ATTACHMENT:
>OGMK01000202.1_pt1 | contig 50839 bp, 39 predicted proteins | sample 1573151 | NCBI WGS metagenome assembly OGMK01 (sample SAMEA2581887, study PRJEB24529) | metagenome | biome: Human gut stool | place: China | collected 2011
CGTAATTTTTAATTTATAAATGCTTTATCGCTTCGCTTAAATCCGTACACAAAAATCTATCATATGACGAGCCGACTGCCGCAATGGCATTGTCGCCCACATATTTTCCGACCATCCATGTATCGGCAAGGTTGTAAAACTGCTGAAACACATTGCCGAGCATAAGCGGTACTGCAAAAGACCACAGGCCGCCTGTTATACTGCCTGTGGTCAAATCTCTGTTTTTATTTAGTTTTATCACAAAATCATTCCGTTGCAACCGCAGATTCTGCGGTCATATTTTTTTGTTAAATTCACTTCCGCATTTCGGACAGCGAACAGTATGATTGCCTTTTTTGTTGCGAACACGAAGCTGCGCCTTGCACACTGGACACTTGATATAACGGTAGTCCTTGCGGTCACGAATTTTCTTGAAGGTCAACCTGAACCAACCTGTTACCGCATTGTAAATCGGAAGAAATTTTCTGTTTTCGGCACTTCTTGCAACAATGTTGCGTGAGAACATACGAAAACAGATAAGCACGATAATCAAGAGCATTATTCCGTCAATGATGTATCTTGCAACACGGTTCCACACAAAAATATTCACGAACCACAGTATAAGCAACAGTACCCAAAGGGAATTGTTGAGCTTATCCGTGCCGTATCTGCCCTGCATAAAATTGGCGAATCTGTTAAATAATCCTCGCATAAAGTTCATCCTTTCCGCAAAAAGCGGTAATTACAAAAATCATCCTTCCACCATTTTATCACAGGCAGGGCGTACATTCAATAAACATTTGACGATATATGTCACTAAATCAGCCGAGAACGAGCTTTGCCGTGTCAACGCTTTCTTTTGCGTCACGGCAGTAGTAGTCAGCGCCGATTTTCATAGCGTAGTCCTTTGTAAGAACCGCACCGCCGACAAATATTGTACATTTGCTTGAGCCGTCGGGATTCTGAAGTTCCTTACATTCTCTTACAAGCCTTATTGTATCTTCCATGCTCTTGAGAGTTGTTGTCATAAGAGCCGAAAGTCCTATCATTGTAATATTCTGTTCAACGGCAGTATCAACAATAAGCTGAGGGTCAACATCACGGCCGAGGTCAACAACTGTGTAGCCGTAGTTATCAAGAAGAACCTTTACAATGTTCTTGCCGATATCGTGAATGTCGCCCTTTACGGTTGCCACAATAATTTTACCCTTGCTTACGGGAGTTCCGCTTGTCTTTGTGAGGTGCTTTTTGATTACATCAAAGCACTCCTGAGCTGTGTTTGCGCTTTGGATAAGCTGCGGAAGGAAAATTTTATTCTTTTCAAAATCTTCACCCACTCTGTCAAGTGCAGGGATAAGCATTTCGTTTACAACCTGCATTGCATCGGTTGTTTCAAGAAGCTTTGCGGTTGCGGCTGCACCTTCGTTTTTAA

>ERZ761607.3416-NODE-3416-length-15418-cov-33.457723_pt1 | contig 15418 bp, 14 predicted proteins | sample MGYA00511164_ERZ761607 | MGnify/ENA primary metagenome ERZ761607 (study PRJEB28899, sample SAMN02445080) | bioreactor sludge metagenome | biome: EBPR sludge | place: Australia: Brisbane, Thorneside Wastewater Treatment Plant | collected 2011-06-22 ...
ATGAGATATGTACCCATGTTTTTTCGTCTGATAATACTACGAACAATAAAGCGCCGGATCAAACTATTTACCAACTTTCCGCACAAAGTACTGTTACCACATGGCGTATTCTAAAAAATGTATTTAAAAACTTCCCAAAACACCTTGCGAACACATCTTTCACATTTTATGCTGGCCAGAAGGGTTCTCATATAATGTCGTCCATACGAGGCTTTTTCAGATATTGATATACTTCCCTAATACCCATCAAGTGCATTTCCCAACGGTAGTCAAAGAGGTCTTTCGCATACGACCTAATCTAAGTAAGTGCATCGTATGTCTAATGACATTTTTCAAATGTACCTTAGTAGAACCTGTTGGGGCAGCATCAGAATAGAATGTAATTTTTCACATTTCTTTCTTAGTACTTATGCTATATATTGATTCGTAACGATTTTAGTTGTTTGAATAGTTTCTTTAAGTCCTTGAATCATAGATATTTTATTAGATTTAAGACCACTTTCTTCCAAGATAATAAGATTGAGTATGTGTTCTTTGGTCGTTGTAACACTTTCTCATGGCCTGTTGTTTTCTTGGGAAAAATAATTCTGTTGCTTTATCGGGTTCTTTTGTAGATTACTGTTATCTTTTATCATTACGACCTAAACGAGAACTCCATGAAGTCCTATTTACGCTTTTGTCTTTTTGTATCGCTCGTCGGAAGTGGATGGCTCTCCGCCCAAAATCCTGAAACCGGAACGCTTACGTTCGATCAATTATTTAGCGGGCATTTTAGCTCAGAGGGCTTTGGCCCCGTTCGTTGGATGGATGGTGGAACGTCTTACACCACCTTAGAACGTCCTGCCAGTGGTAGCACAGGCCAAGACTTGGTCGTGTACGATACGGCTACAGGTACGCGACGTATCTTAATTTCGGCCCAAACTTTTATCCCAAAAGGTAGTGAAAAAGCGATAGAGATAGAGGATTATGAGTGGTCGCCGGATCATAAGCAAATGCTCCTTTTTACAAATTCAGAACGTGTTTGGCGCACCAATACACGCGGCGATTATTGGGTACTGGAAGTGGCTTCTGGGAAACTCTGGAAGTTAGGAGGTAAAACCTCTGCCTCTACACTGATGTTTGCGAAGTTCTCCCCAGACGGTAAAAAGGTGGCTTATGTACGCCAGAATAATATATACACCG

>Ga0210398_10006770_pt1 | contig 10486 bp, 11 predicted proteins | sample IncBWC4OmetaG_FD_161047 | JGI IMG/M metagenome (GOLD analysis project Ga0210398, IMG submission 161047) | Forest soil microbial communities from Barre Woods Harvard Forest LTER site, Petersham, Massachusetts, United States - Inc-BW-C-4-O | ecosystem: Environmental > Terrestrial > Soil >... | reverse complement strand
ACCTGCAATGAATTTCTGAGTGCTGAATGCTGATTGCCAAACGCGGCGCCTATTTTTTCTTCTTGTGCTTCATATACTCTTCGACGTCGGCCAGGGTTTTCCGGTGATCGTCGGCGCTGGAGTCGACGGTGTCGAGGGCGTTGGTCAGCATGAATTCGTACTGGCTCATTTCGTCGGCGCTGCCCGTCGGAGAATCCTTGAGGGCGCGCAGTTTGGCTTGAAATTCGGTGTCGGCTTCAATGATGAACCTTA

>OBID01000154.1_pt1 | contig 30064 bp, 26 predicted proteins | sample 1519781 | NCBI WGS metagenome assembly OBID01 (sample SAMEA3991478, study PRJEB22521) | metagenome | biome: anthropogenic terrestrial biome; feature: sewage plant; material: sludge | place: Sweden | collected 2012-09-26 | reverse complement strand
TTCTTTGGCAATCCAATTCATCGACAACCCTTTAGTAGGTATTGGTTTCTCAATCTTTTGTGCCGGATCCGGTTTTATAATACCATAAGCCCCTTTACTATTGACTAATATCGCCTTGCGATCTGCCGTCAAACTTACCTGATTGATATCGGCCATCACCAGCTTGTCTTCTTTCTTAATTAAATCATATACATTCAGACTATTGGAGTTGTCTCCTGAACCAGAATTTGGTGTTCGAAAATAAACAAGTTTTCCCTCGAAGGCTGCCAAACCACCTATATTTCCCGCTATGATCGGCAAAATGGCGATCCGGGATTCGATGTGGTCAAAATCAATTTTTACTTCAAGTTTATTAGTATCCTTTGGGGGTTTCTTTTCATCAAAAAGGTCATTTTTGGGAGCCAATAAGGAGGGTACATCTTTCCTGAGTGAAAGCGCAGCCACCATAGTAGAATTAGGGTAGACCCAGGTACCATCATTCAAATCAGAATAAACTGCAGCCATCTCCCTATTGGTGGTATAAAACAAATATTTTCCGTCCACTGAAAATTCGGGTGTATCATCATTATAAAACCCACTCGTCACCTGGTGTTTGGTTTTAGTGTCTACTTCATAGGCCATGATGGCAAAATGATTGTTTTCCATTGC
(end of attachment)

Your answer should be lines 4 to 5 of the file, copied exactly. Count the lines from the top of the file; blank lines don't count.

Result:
ATGAGATATGTACCCATGTTTTTTCGTCTGATAATACTACGAACAATAAAGCGCCGGATCAAACTATTTACCAACTTTCCGCACAAAGTACTGTTACCACATGGCGTATTCTAAAAAATGTATTTAAAAACTTCCCAAAACACCTTGCGAACACATCTTTCACATTTTATGCTGGCCAGAAGGGTTCTCATATAATGTCGTCCATACGAGGCTTTTTCAGATATTGATATACTTCCCTAATACCCATCAAGTGCATTTCCCAACGGTAGTCAAAGAGGTCTTTCGCATACGACCTAATCTAAGTAAGTGCATCGTATGTCTAATGACATTTTTCAAATGTACCTTAGTAGAACCTGTTGGGGCAGCATCAGAATAGAATGTAATTTTTCACATTTCTTTCTTAGTACTTATGCTATATATTGATTCGTAACGATTTTAGTTGTTTGAATAGTTTCTTTAAGTCCTTGAATCATAGATATTTTATTAGATTTAAGACCACTTTCTTCCAAGATAATAAGATTGAGTATGTGTTCTTTGGTCGTTGTAACACTTTCTCATGGCCTGTTGTTTTCTTGGGAAAAATAATTCTGTTGCTTTATCGGGTTCTTTTGTAGATTACTGTTATCTTTTATCATTACGACCTAAACGAGAACTCCATGAAGTCCTATTTACGCTTTTGTCTTTTTGTATCGCTCGTCGGAAGTGGATGGCTCTCCGCCCAAAATCCTGAAACCGGAACGCTTACGTTCGATCAATTATTTAGCGGGCATTTTAGCTCAGAGGGCTTTGGCCCCGTTCGTTGGATGGATGGTGGAACGTCTTACACCACCTTAGAACGTCCTGCCAGTGGTAGCACAGGCCAAGACTTGGTCGTGTACGATACGGCTACAGGTACGCGACGTATCTTAATTTCGGCCCAAACTTTTATCCCAAAAGGTAGTGAAAAAGCGATAGAGATAGAGGATTATGAGTGGTCGCCGGATCATAAGCAAATGCTCCTTTTTACAAATTCAGAACGTGTTTGGCGCACCAATACACGCGGCGATTATTGGGTACTGGAAGTGGCTTCTGGGAAACTCTGGAAGTTAGGAGGTAAAACCTCTGCCTCTACACTGATGTTTGCGAAGTTCTCCCCAGACGGTAAAAAGGTGGCTTATGTACGCCAGAATAATATATACACCG

>Ga0210398_10006770_pt1 | contig 10486 bp, 11 predicted proteins | sample IncBWC4OmetaG_FD_161047 | JGI IMG/M metagenome (GOLD analysis project Ga0210398, IMG submission 161047) | Forest soil microbial communities from Barre Woods Harvard Forest LTER site, Petersham, Massachusetts, United States - Inc-BW-C-4-O | ecosystem: Environmental > Terrestrial > Soil >... | reverse complement strand